Despite grumblings, chamber backs Sunday Market
The Sunday Market at the Stonehouse Restaurant has received the support of Nevada City’s Chamber of Commerce for at least another four weeks, even though some business owners are starting to grumble about the new event.
The Nevada City council will decide Wednesday night whether to allow the market to continue beyond its initial four weeks in the restaurant’s parking lot on Sacramento Street.
Two store owners sent written complaints to the Nevada City Chamber of Commerce before board members met Monday, contending vendors at the market have a competitive advantage over established businesses that must pay taxes, fees and overhead.
“It’s surprising to me that somebody can set up a business there with no investment. Pretty soon, the mom-and-pops will be at the flea market like everyone else,” said Marilyn Tubbs of Main Street Antiques and Books.
The market is not meant to compete with downtown merchants but to increase the visibility of the downtown, Stonehouse owner Mimi Boardman said.
“We’re going to work to minimize the problem,” she said Friday. “It’s our objective to bring new people to Nevada City who wouldn’t normally be here.”
Boardman will begin collecting sales tax from repeat vendors and will reject applicants who have businesses in different communities, she said. She welcomes Nevada City merchants who want to display their goods, she added.
The number of vendors and range of merchandise offered has increased each week. Last Sunday, 35 people showed up to sell jewelry, antiques, watches, collectibles, art, CDs and what Boardman has described as “deluxe garage sale” items.
The sales goes from 9 a.m. to 2 p.m.
In her letter to the chamber, Tubbs asked, “How can brick-and-mortar compete with sellers who have zero invested? These sellers are setting up their shop at best/high visitor season, while we have been open and supporting the town all year, through rain and snow.”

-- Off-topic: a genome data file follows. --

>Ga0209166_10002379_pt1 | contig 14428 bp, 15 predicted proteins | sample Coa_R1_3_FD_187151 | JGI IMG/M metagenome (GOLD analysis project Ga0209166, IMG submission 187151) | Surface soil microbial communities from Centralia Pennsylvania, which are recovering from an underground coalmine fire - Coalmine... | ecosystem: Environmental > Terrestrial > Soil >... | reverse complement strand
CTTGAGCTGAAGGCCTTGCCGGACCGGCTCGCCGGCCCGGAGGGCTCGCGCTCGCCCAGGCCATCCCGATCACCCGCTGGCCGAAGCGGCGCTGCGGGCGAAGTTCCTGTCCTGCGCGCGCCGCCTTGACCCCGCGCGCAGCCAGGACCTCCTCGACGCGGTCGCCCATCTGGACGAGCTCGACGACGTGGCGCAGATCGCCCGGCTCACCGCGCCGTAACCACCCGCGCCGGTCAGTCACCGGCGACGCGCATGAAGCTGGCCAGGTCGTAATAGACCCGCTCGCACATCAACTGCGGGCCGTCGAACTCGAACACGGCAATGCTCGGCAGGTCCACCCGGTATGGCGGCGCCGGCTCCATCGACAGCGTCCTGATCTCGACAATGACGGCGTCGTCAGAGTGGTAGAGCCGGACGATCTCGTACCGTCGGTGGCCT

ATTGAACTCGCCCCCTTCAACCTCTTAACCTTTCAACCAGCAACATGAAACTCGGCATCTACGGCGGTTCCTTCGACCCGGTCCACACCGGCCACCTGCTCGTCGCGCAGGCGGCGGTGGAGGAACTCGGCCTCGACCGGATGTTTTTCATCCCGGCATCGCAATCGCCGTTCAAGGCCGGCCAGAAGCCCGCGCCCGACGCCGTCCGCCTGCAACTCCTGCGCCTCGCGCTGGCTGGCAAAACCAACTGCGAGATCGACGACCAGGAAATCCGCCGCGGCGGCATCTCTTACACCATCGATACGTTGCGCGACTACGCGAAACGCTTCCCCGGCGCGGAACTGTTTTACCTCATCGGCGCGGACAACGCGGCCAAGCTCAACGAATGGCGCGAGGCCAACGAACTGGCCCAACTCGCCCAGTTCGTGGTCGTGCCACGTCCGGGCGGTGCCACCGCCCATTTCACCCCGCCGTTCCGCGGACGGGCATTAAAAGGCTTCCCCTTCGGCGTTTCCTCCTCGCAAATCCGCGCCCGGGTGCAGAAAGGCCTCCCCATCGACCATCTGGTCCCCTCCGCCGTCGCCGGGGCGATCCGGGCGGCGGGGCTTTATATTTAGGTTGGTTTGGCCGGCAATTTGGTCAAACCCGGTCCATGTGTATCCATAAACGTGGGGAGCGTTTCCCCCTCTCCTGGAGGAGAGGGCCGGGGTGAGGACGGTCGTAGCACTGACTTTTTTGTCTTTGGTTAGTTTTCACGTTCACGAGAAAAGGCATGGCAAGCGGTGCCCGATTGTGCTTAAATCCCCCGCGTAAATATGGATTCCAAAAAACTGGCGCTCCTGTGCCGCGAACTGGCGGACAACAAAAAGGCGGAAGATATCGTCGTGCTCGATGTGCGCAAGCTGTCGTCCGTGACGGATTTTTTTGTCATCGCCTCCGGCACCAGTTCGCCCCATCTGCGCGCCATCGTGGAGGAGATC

Stacy Colin, of Harmony Books, also wrote to the chamber citing similar concerns. She declined to comment about the market when contacted. Other book store owners have voiced concerns, too.
Not all merchants agree with them.
Pat Dyer, who owns the Utopian Stone jewelry store on Broad Street, compared the Sunday Market to Victorian Christmas, where vendors are allowed to set up kiosks in front of businesses.
The market is good for business in the long run, he said.
“It’s a very colorful event and good for the town. Merchants need to look at the big picture,” said Dyer, who brought his Model T to last Sunday’s market.
Chamber President Jeff Ackerman, who also is publisher of The Union, said the business group decided to lend its support for another four weeks at its June 16 meeting. Chamber officials will continue to evaluate the market and discuss it again at their July meeting.
Boardman received the City Council’s approval to start the market on May 25 after the chamber agreed to sponsor the event. At that time, council members agreed to review the market at their June 24 meeting.
To contact Staff Writer Pat Butler, e-mail firstname.lastname@example.org or call 477-4239.
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